The new Fortnite season is here! Chapter? It's one of those interchangeable words, for sure. There's new content for Fortnite! This means that there's another battle pass to complete, which I already have done. Well, I'm above level 100; now I just need to prestige it. Additionally, the game has another regimen of special events and landscape changes in store for the island.
I'd review the whole season, but I don't feel I'm a representative player. I play on a Nintendo Switch and that experience isn't what you'll be facing in the game. I just won a game where the game disabled my sprint button completely. Couldn't run; still won. My daily complaints are found on Twitter, while I just post a different Victory Royale on Instagram daily. In short, the island is covered in chrome and everything has been pulled into the air. The added draw distance this verticality forces is tearing my poor Switch to shreds. Regardless, I'm still playing a ton of Fortnite and finding my enjoyment where I can.
There is, however, one minor pebble I'd like to needlessly dissect. Just take a small point and go way too far with it; that's the internet way of things. See, the Fortnite modus operandi is to crank out a new event every week, without fail. That event then also comes with a set of objectives to complete, which coaxes players to keep grinding forever. Once you've completed those missions, there will be a new set of them next week. At the end of the carrot, you'll find something like an emote or maybe even a skin. This further triggers the ol' FOMO, which is fear of missing out. I could also talk about what the butterfly effect is for brute forcing that much content, but we're drilling much further down.
Most objectives in Fortnite are kept simple, for a good reason. Every abstraction will make it harder for players to clear an objective. If a player gets too frustrated, then they'll skip a mission. Skip enough content and suddenly that FOMO fades, since the payoff isn't worth the effort. As a result, most of what you'll need to achieve is to get a kill with a certain weapon, drop in a specific location or do a quantity of damage. It's a very 2004 feeling, being the number one head honcho who also gets tasked with killing the rats in the cellar.
It's one Mr. Driller block down that we're gonna go. The whole 2004 angle may sound simple and clean at first, but it comes with a kind of insufferable quirk. Fortnite puts a bunch of mini bosses on the map, for further distractions. This season, almost every event has a mission to go kill one of those chuckleheads. The issue is that, just like in 2004, the boss isn't its own instance. That enemy, who is pretty powerful, just exists in the same world as the 99 players who want to kill you. Not only that, but most of these players also want to complete that mission.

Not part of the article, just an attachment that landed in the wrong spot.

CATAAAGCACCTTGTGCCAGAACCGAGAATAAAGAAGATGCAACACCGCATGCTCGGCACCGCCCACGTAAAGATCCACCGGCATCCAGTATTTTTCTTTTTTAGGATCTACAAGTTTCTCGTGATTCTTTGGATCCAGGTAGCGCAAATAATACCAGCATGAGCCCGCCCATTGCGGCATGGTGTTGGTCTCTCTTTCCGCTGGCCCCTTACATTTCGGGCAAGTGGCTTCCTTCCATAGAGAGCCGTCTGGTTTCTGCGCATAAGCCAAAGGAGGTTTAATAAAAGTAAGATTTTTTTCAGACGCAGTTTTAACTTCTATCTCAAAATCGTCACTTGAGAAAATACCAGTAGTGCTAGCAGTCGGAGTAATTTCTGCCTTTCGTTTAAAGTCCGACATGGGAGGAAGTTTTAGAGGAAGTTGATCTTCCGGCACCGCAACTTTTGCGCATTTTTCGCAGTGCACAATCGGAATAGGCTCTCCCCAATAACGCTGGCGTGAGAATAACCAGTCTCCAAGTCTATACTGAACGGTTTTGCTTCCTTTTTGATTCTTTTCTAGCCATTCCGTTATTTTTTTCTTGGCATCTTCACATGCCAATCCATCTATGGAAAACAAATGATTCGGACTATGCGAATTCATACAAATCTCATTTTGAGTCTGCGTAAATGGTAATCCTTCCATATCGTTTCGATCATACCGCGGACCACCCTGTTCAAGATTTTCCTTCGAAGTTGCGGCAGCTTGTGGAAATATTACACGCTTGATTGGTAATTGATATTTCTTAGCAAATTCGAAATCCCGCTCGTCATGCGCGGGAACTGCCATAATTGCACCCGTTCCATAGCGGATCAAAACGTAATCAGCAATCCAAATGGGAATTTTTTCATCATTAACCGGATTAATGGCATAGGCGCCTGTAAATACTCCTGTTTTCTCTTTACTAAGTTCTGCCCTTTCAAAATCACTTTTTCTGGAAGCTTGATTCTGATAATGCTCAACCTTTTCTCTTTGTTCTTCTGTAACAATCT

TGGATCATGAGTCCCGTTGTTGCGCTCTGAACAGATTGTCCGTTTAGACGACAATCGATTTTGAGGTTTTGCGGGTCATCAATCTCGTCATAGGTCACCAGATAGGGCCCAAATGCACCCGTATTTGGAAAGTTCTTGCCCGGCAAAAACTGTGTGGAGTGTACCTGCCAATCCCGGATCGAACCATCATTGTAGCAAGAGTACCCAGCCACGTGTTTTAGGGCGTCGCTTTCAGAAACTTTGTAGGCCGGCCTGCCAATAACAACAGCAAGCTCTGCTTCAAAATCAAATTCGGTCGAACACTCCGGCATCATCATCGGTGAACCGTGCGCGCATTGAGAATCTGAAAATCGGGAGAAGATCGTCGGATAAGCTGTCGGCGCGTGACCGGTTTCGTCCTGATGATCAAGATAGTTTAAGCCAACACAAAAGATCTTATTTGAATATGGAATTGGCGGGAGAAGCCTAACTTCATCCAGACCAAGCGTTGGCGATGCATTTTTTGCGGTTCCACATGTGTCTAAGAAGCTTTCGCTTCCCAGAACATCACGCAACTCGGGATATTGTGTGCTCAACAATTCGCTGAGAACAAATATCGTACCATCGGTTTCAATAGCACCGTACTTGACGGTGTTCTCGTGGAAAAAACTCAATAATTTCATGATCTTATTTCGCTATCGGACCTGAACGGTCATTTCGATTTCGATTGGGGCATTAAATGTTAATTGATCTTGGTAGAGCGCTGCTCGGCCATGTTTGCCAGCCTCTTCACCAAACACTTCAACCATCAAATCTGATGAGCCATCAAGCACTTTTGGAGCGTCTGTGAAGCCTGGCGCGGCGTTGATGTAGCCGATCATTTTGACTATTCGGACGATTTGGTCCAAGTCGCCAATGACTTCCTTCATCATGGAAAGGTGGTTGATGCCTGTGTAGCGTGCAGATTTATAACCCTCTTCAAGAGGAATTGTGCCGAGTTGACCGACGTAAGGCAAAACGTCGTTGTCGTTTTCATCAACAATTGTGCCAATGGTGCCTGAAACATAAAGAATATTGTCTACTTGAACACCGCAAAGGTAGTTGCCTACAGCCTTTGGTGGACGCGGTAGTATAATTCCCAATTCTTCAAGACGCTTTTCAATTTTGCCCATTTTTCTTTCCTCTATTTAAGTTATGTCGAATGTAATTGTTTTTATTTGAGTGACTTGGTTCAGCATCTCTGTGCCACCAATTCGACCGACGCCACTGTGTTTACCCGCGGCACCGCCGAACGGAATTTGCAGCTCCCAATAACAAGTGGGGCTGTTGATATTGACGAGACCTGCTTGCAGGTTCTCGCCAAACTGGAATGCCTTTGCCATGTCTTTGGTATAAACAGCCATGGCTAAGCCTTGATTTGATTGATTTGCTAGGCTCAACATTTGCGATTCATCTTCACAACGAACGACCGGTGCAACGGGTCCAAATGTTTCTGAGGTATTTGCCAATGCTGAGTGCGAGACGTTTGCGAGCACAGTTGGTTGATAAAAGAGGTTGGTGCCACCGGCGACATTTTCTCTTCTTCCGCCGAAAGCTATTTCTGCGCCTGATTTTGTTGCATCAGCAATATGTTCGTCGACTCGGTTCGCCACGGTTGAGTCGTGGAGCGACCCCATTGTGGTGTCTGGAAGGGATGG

Now you've got two different problems. The first problem, which I've faced the most, is that you didn't land close enough to the boss. By the time you get there, someone has already killed your kill and they either ran off with the powerful loot drops or, worse, they didn't run yet and you're in their way. It's impossible for you to complete the mission this round, so you'll have to queue up again. That's great for player retention over at developer Epic Games' data center, but it sucks for the player.
The second issue is, if you do choose to land close, you'll be dropping hot and spicy. Several others will be cannibalizing the limited loot around, but more importantly: they're not there to kill the boss. These players are going to target you first. Fortnite, for as good as it is with its objectives structure, has no etiquette when it comes to mission completion. If any player spots another, it's go time. So, not only can you not kill the boss, now you're forcing a fight with very little resources and a ticking clock for when other people might join in. The whole structure is a have and have nots conundrum.
It's one thing to be stuck in 2004, idling in a field all day, waiting for your spawns not to get stolen. In those older games, however, you weren't also fighting everyone on the server to the death. Fortnite has chosen to bottleneck an already obsolete bottleneck that online games have solved over the many years of player management. This is completely mystifying game design and it comes from needing to have more content on a weekly basis, which limits the vetting process. Personally, I thought they would have caught this in the first week, but they're now up to the third mini boss quest. Now, every time they add another powerful enemy on the island, I dread the time where I'll need to spend two or three hours just forcing my way through, just to tick a box.
This week, they've brought back Darth Vader, who also happens to have another mission location right on top of him. It's a goddamn shitshow in that area right now, pardon my French. Everyone is either trying to kill Vader, sprinting to get the crates you need to open or trying to sabotage the aforementioned goals, because there are other players in their way. Meanwhile Vader throws a lightsaber around that crushes everything in its path. There's a force push that throws people around. It's more chaotic than a full lobby of Fall Guys in there. This forceful intensity is a far cry from just needing to go catch some fish. There's a risk in standing still and fishing, but at least it's not a complete crap shoot.
I guess my point is: Not all nostalgia is necessarily good. We don't need to bring back everything from the old World of Warcraft days. We have quite literally put these methods to the test of time. I don't want to gangbang Guns McGee that's coming in next week's inevitable event. I'm too old for that kinda partying.